Sounds like Mr. Kreider is a perfect candidate for the Boogaloo.
I actually had to laugh at some of the assertions and claims in this piece.
Apparently Mr. Kreider is unfamiliar with what's going on in the rest of the world, but stable it's not. He should take a look at Hong Kong, Germany, France, Great Britain, the European Union. Even Vladimir Putin is having a few problems.
As one who actually read the Affordable Care Act, I can certainly agree it was an abomination, but no one who has suggested national healthcare has come up with a way to pay for it, despite the fact that untold billions might be saved. It also runs into the problem of people being required to pay for it and for making it work and still be attractive to practitioners in sufficient numbers where healthcare can be provided to a nation of nearly 330 million people.
Our police are exactly what we want them to be. How many years have we demanded they be tough on crime? How many constitutional protections have we sacrificed in the name of public safety? Who was one of the biggest fans of stop-and-frisk? We have had the power all along to rein in excesses; we never needed Washington or a state legislature to do anything; the bosses of every municipal law enforcement agency in the U.S. are elected locally. Every county, borough, or parish sheriff is elected directly by the voters. If it's too much trouble for us to even get involved to the extent of voting, it seems to me that we have no reason to complain.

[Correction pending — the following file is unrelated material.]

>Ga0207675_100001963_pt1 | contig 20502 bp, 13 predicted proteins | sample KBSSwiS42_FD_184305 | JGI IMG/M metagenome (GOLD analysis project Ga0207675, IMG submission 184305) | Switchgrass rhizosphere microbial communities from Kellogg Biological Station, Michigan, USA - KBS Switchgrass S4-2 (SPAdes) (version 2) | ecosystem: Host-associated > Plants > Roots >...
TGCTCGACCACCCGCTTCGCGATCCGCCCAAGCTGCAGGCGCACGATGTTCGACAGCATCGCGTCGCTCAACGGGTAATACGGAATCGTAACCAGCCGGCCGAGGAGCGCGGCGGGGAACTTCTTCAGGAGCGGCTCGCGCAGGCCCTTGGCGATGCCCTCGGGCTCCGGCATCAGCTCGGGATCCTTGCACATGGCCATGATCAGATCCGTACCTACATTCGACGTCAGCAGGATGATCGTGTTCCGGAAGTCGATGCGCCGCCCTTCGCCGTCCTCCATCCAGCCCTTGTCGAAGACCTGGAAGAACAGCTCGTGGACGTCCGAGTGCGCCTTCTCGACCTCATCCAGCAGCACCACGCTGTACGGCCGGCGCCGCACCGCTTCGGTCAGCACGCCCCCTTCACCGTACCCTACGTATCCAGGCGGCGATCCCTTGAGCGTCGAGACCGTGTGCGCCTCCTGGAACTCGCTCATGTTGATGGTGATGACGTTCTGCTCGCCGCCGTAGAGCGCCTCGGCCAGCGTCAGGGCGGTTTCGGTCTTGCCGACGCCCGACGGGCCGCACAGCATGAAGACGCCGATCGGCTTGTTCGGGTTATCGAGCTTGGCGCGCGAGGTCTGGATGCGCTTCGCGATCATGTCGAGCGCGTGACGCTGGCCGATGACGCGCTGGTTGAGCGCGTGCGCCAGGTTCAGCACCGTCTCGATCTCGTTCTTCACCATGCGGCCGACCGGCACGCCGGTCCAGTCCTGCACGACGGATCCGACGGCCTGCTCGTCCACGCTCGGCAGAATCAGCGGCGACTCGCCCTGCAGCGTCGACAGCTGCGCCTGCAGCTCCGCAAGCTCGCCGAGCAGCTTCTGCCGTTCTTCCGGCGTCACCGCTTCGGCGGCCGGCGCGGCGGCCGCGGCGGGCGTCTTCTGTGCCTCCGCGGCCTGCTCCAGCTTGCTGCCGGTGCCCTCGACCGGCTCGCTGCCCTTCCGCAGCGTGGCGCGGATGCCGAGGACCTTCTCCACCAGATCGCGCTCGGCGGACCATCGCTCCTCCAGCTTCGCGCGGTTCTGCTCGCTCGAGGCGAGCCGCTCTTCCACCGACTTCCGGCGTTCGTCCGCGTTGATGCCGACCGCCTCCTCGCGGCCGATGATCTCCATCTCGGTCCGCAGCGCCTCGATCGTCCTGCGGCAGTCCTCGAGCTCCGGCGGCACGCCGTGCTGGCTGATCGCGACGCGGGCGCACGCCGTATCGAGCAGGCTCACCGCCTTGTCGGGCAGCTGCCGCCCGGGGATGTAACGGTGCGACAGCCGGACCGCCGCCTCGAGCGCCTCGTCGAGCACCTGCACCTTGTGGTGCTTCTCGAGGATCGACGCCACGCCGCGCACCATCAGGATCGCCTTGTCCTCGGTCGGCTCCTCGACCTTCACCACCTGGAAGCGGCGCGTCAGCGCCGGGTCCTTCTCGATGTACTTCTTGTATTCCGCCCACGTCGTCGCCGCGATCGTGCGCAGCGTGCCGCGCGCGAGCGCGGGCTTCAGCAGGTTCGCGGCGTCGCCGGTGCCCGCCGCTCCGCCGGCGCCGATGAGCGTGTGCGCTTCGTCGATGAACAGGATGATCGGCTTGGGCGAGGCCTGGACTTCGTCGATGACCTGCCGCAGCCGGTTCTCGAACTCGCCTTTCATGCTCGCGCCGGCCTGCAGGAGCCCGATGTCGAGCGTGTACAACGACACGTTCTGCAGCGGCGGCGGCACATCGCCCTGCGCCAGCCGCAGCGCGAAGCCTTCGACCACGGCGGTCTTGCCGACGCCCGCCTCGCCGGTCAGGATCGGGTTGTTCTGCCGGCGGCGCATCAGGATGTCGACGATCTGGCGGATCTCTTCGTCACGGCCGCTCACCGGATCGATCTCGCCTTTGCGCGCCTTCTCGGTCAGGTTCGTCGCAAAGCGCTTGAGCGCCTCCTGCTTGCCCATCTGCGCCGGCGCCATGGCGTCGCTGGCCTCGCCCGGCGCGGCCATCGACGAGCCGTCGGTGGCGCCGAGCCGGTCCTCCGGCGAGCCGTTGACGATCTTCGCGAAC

The United States was founded on dissent; it's enshrined in our Constitution in the protections of our rights to free speech, a free press, freedom of assembly and the right to keep and bear arms. Those are definitely not the ingredients of a placid nation.
It can be violent, but it's actually fairly healthy.
Mr. Kreider is no different from anyone else who seeks to blame the "others" except in his choice of "others." And therein lies the problem: there aren't any "others;" it's all us.
I am reminded of the wisdom of Walt Kelly, expressed in "Pogo," a comic strip the likes of which we're in dire need today.
"We have met the enemy and not only may he be ours, he may be us."